Butch

On 10/10/2019 8:14 PM, David Reina via Groups.Io wrote:
I am trying to rivet new brake linings onto the cast iron shoes for my 47 sedan. I am ready to cut the linings and drill them for the rivets but am confused by some information in my old manual. It says??? The service brake lining( for use on brake shoes with rivets ) is 1??? shorter in the cam end and is assembled on the brake shoe toward the adjustment.??? Will someone decipher this for me. Both shoes end up at the cam and all eight linings I removed were the same length and all the same spacing on the shoe. About 7/16??? from each end of the shoe. I was hoping to get this done tonight so I could try and install them this weekend. I could go with the length of what was removed but am wondering if I am missing something.

Regards,
Dave


Butch
 

David,

If you're referring to the beveling of the ends of the shoe, yes. That helps keep the brakes from grabbing, at least until they have seated. It also helps prevent the linings from chipping at the ends.

Butch

On 10/10/2019 8:39 PM, David Reina via Groups.Io wrote:
Thanks Butch. I was just measuring the shoes I removed. They are 8??? Do you have a thought about breaking the ends with a small bevel?
On Oct 10, 2019, at 8:20 PM, Butch via Groups.Io <butch46988=yahoo.com@groups.io> wrote:

David,

Crosley, like most manufacturers, used a long and a short shoe, this was done for various reasons.

When we had Service Motors, and when I do shoes here, now, I use long linings on all shoes. There is no detrimental reason not too.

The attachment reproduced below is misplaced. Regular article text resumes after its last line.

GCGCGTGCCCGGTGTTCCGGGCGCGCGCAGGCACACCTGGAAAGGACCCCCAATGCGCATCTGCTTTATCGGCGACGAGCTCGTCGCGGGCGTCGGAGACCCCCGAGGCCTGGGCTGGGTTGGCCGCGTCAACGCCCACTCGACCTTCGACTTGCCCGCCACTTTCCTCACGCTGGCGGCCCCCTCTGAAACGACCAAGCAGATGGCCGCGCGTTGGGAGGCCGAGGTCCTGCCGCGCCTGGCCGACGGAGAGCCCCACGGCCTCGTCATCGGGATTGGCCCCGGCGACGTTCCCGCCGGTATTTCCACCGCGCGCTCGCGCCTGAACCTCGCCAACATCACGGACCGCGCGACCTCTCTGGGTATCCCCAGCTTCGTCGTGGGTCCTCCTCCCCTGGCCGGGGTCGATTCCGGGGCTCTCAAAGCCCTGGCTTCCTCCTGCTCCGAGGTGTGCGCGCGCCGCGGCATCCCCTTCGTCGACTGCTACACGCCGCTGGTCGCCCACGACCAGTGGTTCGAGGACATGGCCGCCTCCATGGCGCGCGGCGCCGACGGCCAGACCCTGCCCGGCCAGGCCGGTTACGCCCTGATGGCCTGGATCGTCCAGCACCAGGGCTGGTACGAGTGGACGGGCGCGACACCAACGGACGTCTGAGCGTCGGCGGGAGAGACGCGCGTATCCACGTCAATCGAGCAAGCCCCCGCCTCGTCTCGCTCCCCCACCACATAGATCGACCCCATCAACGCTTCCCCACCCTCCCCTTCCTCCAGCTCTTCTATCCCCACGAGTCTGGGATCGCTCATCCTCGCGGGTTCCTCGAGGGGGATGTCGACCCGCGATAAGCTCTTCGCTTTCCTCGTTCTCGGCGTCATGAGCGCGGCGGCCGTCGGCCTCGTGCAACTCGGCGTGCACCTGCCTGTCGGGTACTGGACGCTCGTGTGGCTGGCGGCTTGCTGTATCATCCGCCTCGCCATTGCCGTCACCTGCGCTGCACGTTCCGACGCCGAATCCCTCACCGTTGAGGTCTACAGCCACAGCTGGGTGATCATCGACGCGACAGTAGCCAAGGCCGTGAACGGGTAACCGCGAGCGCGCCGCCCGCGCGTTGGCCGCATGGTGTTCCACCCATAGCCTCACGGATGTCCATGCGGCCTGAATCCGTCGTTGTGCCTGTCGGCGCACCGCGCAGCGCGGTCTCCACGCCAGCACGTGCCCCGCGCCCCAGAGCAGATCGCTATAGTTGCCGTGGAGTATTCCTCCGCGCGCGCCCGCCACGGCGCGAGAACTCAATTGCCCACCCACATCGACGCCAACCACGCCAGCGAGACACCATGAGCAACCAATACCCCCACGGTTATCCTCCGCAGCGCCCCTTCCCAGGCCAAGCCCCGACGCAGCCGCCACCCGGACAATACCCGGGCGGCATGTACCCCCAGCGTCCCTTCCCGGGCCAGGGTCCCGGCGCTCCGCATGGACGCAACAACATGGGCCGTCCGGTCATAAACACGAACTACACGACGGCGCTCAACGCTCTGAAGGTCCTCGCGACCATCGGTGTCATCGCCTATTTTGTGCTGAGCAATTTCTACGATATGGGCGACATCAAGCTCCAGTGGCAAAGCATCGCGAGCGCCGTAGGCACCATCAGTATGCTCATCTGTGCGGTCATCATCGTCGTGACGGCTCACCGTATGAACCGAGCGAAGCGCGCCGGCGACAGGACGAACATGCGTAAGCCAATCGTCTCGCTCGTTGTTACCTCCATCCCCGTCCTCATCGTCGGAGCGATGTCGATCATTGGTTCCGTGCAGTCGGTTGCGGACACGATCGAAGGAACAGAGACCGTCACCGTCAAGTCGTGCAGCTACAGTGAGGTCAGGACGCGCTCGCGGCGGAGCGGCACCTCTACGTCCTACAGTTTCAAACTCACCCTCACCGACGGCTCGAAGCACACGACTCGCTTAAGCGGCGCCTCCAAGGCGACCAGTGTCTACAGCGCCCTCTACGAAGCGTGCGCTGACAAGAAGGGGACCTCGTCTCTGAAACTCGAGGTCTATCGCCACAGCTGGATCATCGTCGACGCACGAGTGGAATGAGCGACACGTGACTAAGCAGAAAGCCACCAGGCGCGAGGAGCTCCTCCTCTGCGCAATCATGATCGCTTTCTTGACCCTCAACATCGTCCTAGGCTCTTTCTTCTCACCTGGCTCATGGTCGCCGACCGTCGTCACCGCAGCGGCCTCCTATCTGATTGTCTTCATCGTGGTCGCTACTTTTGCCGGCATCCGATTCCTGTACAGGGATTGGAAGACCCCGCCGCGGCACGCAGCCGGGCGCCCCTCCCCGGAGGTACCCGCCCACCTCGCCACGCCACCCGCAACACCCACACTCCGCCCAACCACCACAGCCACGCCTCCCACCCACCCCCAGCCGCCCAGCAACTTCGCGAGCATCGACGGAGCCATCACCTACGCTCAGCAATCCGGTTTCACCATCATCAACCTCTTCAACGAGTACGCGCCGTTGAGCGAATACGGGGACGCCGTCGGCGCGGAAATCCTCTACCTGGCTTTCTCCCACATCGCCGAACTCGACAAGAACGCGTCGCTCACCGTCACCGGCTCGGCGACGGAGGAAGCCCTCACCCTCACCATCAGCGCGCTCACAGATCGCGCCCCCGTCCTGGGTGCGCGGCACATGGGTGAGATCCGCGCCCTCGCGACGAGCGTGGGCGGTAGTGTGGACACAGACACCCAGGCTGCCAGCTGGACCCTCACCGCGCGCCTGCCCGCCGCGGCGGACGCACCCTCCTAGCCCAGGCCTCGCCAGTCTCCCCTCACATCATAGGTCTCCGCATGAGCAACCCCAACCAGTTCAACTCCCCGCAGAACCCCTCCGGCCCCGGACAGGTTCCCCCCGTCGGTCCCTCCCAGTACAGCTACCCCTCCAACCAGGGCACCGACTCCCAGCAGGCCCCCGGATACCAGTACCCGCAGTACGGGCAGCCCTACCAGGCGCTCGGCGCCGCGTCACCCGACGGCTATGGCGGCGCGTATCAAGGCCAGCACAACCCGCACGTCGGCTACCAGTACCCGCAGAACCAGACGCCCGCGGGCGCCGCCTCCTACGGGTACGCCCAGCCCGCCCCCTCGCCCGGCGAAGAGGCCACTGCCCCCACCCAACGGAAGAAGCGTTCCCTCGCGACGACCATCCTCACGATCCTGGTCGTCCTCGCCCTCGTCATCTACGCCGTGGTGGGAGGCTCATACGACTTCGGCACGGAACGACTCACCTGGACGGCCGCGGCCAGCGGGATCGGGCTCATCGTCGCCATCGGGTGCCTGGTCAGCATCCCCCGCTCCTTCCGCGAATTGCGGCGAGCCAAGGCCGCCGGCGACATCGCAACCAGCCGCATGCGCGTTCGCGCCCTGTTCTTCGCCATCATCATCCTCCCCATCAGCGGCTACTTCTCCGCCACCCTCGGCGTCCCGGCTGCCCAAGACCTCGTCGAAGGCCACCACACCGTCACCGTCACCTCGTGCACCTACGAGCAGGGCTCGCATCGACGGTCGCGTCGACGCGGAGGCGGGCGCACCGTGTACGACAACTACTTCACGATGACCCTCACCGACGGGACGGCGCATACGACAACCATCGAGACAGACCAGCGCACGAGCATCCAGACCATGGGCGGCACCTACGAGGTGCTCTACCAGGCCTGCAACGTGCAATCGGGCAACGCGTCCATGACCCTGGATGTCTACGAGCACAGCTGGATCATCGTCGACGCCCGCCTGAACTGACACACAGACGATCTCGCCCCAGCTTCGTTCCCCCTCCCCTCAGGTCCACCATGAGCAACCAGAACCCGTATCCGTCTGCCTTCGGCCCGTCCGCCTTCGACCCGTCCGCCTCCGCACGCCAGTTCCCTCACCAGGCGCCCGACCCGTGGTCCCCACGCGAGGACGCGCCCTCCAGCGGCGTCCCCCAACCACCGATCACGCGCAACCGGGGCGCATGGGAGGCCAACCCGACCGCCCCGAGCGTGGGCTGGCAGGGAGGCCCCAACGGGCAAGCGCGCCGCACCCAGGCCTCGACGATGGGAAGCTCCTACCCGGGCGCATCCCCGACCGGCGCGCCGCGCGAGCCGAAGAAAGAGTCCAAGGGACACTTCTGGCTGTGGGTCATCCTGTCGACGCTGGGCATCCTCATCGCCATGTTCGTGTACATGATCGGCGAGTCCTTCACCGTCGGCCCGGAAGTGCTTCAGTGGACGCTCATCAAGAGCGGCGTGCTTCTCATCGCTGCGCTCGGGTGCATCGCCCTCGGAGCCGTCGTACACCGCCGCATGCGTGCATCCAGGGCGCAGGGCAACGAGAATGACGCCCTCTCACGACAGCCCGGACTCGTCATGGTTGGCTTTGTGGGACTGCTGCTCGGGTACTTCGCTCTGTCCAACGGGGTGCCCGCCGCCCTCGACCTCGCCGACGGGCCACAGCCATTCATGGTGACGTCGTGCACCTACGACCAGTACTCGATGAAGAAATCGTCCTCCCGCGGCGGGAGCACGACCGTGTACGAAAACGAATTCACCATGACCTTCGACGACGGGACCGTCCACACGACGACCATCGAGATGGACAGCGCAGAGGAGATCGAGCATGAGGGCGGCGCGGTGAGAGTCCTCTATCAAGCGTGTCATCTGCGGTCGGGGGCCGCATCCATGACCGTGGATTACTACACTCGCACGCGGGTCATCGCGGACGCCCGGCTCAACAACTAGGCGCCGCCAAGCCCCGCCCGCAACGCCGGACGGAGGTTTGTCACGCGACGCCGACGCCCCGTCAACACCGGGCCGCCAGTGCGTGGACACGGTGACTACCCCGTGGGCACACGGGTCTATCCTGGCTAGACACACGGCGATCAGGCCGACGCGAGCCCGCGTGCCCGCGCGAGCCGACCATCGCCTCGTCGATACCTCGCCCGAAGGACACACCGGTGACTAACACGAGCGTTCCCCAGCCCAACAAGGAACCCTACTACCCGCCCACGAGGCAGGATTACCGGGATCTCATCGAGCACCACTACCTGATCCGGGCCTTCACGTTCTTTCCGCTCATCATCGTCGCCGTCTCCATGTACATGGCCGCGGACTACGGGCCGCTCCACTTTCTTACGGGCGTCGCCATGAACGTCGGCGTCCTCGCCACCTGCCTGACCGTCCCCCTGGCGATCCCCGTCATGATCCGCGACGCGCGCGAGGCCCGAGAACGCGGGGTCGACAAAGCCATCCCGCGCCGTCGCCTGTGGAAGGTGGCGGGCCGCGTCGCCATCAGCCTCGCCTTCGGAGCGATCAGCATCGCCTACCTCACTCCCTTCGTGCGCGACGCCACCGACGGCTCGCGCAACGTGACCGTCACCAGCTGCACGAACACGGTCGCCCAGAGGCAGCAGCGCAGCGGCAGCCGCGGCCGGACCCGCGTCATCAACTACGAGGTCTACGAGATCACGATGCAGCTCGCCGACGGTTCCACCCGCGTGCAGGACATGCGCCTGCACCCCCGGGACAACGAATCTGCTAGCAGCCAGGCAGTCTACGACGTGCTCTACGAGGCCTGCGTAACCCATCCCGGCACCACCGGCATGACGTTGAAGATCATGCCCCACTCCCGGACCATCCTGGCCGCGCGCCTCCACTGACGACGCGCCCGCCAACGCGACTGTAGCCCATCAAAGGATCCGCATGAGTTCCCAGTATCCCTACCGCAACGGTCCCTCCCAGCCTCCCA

Crosleys, especially the 6" cable braked cars, can use all the braking/stopping power that they can muster up.

Butch

On 10/10/2019 8:14 PM, David Reina via Groups.Io wrote:
I am trying to rivet new brake linings onto the cast iron shoes for my 47 sedan. I am ready to cut the linings and drill them for the rivets but am confused by some information in my old manual. It says??? The service brake lining( for use on brake shoes with rivets ) is 1??? shorter in the cam end and is assembled on the brake shoe toward the adjustment.??? Will someone decipher this for me. Both shoes end up at the cam and all eight linings I removed were the same length and all the same spacing on the shoe. About 7/16??? from each end of the shoe. I was hoping to get this done tonight so I could try and install them this weekend. I could go with the length of what was removed but am wondering if I am missing something.

Regards,
Dave

Butch
 

David,

No I don't know for sure, I've disassembled them in all configurations.

The Service Manual shows, the 9" with the short shoe to the rear, but that really means not a lot, given the general nature of the Crosley Service Manual.

Sorry to be of so little help,

Butch

On 10/10/2019 8:46 PM, David Reina via Groups.Io wrote:
Also Butch I have some lining material that I bought a long time ago and which was rough cut into long and short lengths. The short ones are 7 1/2??? and the long ones are longer than the shoes and will need to be cut down. Any suggestion on how to orient the shorter pieces?
On Oct 10, 2019, at 8:20 PM, Butch via Groups.Io <butch46988=yahoo.com@groups.io> wrote:

David,

Crosley, like most manufacturers, used a long and a short shoe, this was done for various reasons.

When we had Service Motors, and when I do shoes here, now, I use long linings on all shoes. There is no detrimental reason not too.

Crosleys, especially the 6" cable braked cars, can use all the braking/stopping power that they can muster up.

Butch

On 10/10/2019 8:14 PM, David Reina via Groups.Io wrote:
I am trying to rivet new brake linings onto the cast iron shoes for my 47 sedan. I am ready to cut the linings and drill them for the rivets but am confused by some information in my old manual. It says??? The service brake lining( for use on brake shoes with rivets ) is 1??? shorter in the cam end and is assembled on the brake shoe toward the adjustment.??? Will someone decipher this for me. Both shoes end up at the cam and all eight linings I removed were the same length and all the same spacing on the shoe. About 7/16??? from each end of the shoe. I was hoping to get this done tonight so I could try and install them this weekend. I could go with the length of what was removed but am wondering if I am missing something.